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Fire up your steam tractor, and take to the streets of Lego City! Watch the piston move in the cylinder; see how the power is transferred to the driving axle by chains and gears. Check out the steering: the turn of the steering wheel drives a shaft around which a rope is wrapped, which in turn causes the front axle to swivel. For easier driving, 'hand of god' steering is provided via the smoke stack.
This is a fully functional, minifig-size model that can be built in a whole lot of variations. I just couldn't decide which one I prefer, but since all of these variations are built around the same basic structure, I propose a set that allows building three different variations:
1.) The Showman's engine. Machines like these were used by traveling showmen to pull their carnival rides from town to town. Once set up, the engine was employed to drive the ride, either directly, or via the electricity generated in the on-board dynamo. Some of the Showman's Engines were brightly illuminated with electric lighting - this was a show in its own right! Sometimes you can still see engines like this, especially in England. I have attached a photo of a Burrell showman's engine. For copyright information, please check at the bottom of this page. The most common (and beautiful) color for this would be dark red, with lots of gold trim. I have created a hay wagon loaded with barrels of lemonade to go with this model, so it would complement the Lego fairground mixer 10244.
2.) The farm traction engine. This is the prototype of the other models. It's the most stable, and probably the most playable of the designs. It comes without a roof. Use it on your farm to pull the plough or the harrow, or drive a threshing machine (I just couldn't stop building and made all these). The farm traction engine has a bigger cylinder to give you all the power you need. The originals had a power ranging from some 20 h.p. up to over 100 h.p. My favorite color is green, although dark red also looks quite cool, and dark green would be a possible choice. The wheels could also be red, and maybe spoked. Originals can still be seen at steam fairs, as shown on the photo of the Marshall Sons Traction Engine. Again, copyright information is provided at the bottom of the page.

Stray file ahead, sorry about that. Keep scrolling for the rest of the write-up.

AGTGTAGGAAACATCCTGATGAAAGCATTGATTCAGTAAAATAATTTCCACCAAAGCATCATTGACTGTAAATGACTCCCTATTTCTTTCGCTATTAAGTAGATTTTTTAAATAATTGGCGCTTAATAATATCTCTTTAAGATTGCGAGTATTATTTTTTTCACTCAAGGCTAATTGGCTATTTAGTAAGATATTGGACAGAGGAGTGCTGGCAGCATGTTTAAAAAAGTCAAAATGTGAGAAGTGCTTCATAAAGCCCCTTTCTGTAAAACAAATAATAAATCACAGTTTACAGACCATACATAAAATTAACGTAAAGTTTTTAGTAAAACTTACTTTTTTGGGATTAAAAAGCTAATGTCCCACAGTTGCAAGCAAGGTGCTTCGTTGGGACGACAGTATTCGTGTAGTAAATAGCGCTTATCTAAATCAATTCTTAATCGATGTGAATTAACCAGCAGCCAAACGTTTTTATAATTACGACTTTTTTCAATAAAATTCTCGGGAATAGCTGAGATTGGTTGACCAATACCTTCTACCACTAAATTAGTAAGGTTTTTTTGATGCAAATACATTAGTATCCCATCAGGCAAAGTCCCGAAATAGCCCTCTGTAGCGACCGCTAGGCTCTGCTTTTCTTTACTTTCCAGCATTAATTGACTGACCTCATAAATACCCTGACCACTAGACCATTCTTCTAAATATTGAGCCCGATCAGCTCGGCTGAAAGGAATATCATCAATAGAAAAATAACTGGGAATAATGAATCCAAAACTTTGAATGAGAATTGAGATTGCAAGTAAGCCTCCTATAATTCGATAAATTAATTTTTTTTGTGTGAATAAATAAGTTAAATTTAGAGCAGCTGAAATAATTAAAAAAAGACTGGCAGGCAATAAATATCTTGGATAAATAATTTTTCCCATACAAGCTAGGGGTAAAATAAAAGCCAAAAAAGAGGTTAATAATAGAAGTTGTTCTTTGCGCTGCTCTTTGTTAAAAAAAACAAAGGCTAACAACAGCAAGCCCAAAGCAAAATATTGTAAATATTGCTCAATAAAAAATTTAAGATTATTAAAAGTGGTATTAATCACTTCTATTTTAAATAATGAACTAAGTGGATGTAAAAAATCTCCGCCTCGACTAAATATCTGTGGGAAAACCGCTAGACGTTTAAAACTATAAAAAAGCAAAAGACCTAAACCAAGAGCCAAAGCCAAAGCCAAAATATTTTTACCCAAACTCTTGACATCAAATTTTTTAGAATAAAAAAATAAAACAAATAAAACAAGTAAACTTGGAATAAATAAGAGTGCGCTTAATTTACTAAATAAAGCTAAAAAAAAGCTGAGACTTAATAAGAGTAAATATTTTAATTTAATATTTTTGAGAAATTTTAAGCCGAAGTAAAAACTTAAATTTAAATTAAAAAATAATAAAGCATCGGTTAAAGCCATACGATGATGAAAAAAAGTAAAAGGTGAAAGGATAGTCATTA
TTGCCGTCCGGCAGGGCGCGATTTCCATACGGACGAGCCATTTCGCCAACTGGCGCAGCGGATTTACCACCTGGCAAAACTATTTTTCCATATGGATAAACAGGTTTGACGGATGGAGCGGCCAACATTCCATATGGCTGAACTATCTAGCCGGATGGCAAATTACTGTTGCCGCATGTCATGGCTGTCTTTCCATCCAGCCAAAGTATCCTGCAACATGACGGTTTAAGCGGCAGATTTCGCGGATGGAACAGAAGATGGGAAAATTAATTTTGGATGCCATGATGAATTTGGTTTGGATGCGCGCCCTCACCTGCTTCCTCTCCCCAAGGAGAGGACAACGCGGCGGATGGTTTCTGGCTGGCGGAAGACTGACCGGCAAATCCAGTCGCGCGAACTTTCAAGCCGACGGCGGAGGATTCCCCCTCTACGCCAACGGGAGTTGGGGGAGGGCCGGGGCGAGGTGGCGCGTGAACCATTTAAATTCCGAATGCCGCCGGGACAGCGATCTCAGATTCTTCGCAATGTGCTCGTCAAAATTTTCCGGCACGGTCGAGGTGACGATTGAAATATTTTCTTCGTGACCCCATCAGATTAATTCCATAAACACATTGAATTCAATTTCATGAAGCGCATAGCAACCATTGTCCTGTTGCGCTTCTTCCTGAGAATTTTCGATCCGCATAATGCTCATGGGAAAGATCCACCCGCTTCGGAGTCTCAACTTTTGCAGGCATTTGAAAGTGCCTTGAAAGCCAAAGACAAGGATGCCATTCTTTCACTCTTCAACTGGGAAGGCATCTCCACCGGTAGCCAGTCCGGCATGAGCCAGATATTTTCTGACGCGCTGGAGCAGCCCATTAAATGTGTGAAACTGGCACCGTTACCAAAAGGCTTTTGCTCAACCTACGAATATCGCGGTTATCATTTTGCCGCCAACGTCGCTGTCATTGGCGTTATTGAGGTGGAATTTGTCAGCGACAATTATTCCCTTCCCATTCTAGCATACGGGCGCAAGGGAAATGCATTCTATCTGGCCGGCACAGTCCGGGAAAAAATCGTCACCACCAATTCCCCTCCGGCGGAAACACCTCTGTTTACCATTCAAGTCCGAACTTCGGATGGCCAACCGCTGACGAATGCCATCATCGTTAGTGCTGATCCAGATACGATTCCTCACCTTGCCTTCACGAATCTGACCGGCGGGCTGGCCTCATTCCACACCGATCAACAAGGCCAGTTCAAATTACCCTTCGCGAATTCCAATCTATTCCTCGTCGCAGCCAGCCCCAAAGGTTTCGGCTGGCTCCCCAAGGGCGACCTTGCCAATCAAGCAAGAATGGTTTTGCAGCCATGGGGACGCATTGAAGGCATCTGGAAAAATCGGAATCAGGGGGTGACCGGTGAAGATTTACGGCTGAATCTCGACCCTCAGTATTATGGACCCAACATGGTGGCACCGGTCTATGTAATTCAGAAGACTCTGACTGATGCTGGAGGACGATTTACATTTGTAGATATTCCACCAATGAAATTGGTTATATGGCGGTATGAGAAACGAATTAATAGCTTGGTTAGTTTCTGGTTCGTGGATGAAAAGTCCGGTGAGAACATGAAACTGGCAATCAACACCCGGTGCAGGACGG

3.) The road roller. From my childhood on, I have loved road rollers. That's funny in a way, as I have never really seen steam-powered ones. They grew obsolete by the 1940ies, when they were superseded by diesel engines. However, to my knowledge there has not been a realistic rendition in Lego so far. So here it is: pave the road after the demolition guys are finished, pull heavy loads on the construction site, or just lead the centennial parade in style! Watch the spoked wheels; they work out nicely with real Lego bricks. I've created a water tanker to go with the steam roller, which could also serve as slurry tanker on the farm. My choice of color is reddish brown, but I'd also love to see it in earth orange. For this one, even yellow would do. I feel it makes the engine look more modern. The historic originals were mostly painted in dark colors, as they tended to get quite dirty. The color scheme I chose has been seen on a very beautiful French engine on the Dorset Steam Fair, 2013.
If you have followed me so far, you will have noticed that I am quite passionate about steam tractors and Lego. I would love to share my fascination with you and all other Lego enthusiasts out there, so I kindly ask for your support for my project. And, most importantly, please help me spread the word by sharing this with your friends!
"Burrell showman's engine, Abergavenny steam rally 2012" By Andy Dingley. Licensed under CC BY-SA 3.0 via Wikimedia Commons - http://commons.wikimedia.org
"Marshall Sons Traction Engine 'Old Timer', Gloucestershire Steam & Vintage Extravaganza 2013" By Barry Skeates from newbury, UK [CC BY 2.0 (http://creativecommons.org/licenses/by/2.0)], via Wikimedia Commons